It may seem a little backward, but the Milwaukee Bucks defense of Blake Griffin all began with how they chose to devalue the Pistons shots from behind the arc. Griffin is the team’s cornerstone and the only legit threat to score on his own. It’s been clear during all three games between these teams this season that Mike Budenholzer’s priority has been to stop Griffin. In order to do so, he’s sacrificed some good looks from downtown.
Coming into the New Year’s Day game, the Pistons took 34.7% (seventh most) of their shots from behind the arc. Despite their lack of hesitation to bomb away, they’ve only connected on 33 percent, ranking dead last in the NBA. This plays right into Budenholzer’s hand.
In the first Bucks-Pistons matchup of the season on December 5th, Detroit shot a remarkably awful 21.9 percent from downtown. You literally have to try to be that bad. In that game, the Bucks blew the Pistons out of the water by whooping them 115-92.
It was a bit of a different story when the teams met 12 days later. This time, Detroit exposed Milwaukee by sinking 41.2 percent of their threes. The outcome of the game was the same, but it was significantly closer as the Bucks only beat Detroit by three.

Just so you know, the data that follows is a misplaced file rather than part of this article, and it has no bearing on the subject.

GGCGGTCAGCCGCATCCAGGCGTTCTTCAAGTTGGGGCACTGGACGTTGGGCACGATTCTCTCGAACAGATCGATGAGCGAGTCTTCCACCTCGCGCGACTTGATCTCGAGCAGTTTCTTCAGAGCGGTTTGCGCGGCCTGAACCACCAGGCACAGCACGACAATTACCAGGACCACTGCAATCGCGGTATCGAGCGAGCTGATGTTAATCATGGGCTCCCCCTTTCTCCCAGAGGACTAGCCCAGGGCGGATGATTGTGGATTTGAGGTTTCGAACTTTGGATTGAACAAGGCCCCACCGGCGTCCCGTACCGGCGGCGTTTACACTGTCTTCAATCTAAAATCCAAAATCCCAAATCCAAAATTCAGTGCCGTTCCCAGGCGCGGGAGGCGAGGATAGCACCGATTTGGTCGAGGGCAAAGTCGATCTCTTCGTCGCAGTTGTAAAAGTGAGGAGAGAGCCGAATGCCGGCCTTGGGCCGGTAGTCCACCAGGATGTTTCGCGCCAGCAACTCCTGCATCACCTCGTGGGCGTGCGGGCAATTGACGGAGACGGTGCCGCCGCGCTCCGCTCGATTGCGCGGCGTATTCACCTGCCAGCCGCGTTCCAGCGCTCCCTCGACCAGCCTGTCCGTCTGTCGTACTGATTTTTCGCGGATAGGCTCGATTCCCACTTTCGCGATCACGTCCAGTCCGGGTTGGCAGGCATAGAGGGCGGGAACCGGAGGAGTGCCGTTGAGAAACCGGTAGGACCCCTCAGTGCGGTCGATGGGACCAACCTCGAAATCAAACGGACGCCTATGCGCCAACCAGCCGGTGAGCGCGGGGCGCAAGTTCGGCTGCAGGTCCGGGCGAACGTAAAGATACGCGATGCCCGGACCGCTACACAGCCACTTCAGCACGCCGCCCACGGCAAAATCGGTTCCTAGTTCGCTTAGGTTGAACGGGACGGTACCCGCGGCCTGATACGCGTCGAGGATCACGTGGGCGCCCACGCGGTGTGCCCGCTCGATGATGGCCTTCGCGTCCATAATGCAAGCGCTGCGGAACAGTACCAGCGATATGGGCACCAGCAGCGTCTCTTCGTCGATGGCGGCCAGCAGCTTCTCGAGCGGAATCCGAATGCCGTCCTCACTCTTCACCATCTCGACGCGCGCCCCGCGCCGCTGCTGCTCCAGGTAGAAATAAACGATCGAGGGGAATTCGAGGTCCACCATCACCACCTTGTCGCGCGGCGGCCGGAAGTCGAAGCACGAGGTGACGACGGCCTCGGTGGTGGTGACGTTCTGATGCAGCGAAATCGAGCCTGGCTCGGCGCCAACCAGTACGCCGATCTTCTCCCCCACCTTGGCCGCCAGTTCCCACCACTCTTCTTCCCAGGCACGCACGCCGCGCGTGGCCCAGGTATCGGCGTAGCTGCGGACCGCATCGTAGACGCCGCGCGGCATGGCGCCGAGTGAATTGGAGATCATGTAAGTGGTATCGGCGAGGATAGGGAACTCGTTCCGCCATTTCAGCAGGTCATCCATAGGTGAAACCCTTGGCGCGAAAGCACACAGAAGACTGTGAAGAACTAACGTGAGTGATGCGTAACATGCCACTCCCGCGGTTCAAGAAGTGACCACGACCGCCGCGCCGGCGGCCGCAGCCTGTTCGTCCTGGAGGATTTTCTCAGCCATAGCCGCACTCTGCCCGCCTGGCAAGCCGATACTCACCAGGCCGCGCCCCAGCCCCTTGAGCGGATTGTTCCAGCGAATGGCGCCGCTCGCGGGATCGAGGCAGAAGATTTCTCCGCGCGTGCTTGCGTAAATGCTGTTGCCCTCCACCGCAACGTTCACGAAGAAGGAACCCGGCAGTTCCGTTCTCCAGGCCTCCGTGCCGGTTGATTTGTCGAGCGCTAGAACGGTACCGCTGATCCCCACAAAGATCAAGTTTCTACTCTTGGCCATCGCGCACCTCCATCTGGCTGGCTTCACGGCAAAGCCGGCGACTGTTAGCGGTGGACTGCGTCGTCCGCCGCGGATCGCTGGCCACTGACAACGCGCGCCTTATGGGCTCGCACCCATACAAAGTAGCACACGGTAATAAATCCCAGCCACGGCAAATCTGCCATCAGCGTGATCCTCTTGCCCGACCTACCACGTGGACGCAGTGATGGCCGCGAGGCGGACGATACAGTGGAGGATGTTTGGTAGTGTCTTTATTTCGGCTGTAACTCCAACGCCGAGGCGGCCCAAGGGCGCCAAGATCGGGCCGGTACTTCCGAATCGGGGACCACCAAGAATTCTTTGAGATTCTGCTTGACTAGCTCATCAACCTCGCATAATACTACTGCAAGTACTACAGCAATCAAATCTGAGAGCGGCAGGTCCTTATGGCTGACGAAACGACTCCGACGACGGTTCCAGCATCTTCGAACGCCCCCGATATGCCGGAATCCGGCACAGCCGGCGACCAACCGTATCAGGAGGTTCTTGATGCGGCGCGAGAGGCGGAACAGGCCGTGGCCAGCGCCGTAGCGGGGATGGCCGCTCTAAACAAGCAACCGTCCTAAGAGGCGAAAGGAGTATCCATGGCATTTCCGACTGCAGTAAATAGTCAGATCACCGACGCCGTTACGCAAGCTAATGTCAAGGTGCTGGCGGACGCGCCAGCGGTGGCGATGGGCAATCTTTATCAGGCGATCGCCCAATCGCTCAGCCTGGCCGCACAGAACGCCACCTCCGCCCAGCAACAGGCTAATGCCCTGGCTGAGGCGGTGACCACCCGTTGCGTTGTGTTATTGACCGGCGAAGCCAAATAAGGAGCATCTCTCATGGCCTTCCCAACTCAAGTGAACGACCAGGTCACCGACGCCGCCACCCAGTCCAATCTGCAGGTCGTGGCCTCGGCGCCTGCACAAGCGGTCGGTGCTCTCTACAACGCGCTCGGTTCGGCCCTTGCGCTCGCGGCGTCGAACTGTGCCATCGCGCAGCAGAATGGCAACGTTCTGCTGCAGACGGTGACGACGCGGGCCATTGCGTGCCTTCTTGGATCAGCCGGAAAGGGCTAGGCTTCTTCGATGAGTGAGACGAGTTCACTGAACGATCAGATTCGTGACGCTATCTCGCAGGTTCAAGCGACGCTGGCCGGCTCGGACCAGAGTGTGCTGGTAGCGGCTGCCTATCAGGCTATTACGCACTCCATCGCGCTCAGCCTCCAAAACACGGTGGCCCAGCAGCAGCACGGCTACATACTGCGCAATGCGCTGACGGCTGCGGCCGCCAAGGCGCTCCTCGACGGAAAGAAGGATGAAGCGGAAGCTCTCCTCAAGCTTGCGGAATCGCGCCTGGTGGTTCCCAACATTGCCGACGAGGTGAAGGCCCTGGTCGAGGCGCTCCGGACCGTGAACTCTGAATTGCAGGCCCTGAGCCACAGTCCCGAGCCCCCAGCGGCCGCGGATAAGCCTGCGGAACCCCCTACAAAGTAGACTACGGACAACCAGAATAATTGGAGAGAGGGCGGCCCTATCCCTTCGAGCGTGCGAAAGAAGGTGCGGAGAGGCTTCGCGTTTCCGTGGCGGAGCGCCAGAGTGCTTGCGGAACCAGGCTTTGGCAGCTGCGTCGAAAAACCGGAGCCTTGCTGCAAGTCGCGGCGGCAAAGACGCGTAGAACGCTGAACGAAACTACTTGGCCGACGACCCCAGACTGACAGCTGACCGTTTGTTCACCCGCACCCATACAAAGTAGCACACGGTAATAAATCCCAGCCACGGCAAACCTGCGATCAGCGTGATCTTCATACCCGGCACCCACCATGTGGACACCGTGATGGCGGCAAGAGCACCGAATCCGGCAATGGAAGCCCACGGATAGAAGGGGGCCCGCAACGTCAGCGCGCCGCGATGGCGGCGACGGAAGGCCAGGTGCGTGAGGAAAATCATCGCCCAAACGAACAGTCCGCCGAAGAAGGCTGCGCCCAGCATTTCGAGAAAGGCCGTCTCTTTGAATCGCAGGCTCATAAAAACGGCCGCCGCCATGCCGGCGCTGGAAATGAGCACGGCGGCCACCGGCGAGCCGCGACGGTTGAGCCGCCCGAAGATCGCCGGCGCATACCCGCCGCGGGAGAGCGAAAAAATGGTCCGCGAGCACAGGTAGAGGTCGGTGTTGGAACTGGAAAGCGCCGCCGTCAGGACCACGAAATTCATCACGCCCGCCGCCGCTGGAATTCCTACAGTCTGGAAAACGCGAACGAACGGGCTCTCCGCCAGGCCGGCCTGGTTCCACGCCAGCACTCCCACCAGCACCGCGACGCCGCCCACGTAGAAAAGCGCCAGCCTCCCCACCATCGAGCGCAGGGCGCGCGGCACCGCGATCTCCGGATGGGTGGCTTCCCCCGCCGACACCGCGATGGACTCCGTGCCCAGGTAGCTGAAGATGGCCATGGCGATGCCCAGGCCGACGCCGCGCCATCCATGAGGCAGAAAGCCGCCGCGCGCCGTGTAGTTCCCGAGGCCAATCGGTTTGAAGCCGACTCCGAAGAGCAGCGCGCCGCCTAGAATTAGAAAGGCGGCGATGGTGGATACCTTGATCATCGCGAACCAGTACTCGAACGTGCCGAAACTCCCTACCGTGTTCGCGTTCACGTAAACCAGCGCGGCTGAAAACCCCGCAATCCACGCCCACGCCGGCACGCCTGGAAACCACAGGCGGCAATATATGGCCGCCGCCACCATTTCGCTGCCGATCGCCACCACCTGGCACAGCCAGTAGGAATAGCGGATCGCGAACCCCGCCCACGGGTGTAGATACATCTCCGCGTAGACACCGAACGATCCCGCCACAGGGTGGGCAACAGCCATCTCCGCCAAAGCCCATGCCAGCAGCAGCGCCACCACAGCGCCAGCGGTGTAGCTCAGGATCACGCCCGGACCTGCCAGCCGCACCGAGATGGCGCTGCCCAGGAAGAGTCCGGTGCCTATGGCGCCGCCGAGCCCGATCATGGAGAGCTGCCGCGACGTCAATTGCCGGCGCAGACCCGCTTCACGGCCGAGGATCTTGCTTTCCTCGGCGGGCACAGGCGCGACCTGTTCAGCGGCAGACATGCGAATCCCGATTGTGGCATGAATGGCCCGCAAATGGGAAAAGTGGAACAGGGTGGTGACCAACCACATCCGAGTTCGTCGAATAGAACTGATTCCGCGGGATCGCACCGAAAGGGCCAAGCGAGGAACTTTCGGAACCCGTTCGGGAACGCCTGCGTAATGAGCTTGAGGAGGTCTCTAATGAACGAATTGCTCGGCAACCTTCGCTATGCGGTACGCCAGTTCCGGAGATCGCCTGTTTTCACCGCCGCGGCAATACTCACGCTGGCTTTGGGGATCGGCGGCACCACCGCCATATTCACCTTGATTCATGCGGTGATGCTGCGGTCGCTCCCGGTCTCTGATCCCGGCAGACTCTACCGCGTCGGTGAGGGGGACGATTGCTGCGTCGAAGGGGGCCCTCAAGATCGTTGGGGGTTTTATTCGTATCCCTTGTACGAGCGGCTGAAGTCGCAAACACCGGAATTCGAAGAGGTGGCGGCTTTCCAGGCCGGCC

Tuesday night was no different as the Pistons took 33.7 percent of their shots from behind the arc. This time, their average met in the middle as they splashed home 35.7 percent of them.
This was still good enough for the Bucks and Budenholzer, as their defense of Griffin was key in all of this:
In order to understand how the Bucks guarded the three-point line, it’s imperative we first see how they defended the engine that makes the Pistons run. All game long, Milwaukee was sending multiple defenders at Griffin whenever he caught the ball on the block.
Here, Eric Bledsoe sinks and helps not once, but twice before Griffin finally scores. By doing so, he pretty much ignores Reggie Jackson and dares the 35.1 percent three-point shooter to knock down a shot on the perimeter.
Even though Griffin scores here, Brook Lopez and Sterling Brown also have their sights on the All-Star power forward, but aren’t quite in the position to help. Lastly, notice how D.J. Wilson closes out and then leans on his inside shoulder when in the post. More on that in a minute.